Hi where can I get a hold of the image you used for this article?

Anne Dalke's picture

"The Rules of Silence"

Your initial image of silence tried to capture that moment just before movement and sound: your representation of silence and motion was powerful not only visually, but also in your description of how the photograph "itself is a kind of silencing, because whatever was in motion will stay forever poised, locked in the silence occurring before the drop." Be sure to see the good--and surprising-- use Chandrea made of this image!

You yourself turned, however, to a very different representation, and joined Unihibited, Sashaishin and Sharaai in reflecting on the implications of the striking figure of a young girl's self-silencing (be sure, also, to see the different directions in which that image took them).

Your writing about your own experiences in this regard--"I a my own 'silencer'--spells out three stages in a gradually evolving "epiphany" that takes you through each of the courses in our cluster: first a moment in "voice" when you were "so anxious in the thought of sharing that you heavily policed your own language"; then a time in "silence" when you had gone so deeply into meditation that your "mind was utterly blank" when you were asked to describe it; and finally a period in "vision" when only you were unable to describe the surroundings you had "framed."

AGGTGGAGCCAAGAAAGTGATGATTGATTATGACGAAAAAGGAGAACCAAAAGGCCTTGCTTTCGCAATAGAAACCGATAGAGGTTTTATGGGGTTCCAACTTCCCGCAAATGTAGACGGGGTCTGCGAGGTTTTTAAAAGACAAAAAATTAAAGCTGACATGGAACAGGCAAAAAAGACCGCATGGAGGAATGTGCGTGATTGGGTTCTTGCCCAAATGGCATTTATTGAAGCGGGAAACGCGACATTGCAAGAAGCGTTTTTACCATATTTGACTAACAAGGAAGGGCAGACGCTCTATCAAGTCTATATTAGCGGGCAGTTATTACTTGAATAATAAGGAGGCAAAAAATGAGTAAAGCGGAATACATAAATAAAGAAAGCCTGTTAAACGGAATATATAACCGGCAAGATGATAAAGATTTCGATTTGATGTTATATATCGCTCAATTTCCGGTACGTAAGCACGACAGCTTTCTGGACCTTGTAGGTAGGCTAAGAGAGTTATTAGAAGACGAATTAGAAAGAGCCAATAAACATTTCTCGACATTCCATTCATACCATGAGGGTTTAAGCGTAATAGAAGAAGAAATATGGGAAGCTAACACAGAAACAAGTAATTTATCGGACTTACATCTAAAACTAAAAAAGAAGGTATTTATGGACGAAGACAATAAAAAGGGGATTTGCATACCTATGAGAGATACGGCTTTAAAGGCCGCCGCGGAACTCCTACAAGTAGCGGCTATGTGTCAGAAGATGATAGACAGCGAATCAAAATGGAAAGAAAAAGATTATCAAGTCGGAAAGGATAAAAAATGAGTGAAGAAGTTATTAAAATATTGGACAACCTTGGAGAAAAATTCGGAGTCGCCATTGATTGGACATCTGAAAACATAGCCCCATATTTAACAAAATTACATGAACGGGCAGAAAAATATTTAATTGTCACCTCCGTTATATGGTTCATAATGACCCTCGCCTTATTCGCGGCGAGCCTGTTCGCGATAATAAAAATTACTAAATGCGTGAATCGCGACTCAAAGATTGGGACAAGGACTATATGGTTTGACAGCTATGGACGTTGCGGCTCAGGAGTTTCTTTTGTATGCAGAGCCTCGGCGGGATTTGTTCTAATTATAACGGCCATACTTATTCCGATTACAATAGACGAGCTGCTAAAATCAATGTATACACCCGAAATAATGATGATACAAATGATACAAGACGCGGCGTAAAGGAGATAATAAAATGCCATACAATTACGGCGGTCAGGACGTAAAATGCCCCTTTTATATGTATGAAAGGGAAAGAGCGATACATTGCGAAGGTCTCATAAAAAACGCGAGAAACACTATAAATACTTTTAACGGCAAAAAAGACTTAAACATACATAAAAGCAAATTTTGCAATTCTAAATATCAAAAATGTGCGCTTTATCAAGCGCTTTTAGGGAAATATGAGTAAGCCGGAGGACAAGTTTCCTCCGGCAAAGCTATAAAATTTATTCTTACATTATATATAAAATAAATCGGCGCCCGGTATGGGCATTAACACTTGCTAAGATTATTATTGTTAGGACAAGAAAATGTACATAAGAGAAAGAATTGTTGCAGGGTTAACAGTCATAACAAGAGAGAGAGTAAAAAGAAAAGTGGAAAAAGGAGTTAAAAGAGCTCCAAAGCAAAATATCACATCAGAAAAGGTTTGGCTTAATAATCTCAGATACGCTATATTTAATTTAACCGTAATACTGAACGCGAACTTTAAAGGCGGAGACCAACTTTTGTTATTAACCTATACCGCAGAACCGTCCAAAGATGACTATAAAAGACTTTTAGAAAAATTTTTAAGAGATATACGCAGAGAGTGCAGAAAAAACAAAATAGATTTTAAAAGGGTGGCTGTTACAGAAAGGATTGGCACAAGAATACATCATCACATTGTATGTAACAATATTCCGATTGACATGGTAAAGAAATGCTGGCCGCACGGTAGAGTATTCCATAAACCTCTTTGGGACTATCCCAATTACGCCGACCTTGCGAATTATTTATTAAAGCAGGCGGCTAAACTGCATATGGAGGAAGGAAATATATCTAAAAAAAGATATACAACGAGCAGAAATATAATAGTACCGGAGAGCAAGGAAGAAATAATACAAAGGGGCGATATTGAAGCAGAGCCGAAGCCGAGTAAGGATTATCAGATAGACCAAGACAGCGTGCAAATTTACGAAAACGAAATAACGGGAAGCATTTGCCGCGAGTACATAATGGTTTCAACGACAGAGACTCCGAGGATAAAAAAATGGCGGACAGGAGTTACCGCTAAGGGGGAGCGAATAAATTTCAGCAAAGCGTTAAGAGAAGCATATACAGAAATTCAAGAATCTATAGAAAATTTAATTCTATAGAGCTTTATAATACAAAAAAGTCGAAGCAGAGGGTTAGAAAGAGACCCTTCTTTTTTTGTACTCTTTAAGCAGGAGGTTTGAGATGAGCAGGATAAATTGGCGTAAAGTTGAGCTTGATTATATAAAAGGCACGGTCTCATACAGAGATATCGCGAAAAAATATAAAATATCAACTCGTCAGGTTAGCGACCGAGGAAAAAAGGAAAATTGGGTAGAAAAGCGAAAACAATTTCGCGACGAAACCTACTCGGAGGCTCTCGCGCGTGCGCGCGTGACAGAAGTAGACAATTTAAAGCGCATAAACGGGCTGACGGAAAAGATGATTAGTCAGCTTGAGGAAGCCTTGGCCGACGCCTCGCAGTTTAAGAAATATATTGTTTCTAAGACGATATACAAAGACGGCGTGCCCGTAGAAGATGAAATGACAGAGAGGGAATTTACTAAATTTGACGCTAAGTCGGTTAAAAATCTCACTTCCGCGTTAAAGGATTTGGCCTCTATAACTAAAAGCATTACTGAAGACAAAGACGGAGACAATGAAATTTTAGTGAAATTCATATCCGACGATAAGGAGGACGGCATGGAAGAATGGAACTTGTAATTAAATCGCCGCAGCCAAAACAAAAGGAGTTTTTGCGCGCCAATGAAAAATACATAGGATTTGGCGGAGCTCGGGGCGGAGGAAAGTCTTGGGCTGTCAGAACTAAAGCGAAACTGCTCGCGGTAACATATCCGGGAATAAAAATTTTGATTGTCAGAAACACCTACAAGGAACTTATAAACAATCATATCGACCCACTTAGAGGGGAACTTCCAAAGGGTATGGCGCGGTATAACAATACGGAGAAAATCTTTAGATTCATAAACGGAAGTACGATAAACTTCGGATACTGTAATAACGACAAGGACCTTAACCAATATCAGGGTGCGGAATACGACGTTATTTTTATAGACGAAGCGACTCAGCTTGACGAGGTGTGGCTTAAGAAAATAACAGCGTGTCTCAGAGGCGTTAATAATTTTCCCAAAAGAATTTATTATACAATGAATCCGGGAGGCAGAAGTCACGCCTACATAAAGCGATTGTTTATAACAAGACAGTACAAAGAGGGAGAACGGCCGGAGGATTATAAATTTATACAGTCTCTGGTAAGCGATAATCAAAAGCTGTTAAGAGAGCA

I like very much the program you have set for yourself this semester, in respond to this growing awareness of your silencing yourself: "to spend less time analyzing your experiences as they are happening and more time focused on the sensory experience." Doing so will activate this very interesting process--I think this is the most insightful moment of your paper--in which "to just simply experience without analyzing I still have to silence myself." Wow.

There seems to be a technical glitch in your posting, btw: a number of "silences" in the midst of paragraphs that I think you didn't intend? See if you can fix them? (Or do you like the effect? Having just named them as "silences" that interrupt the flow of your prose, I think I've actually also just talked myself into your keeping them there...)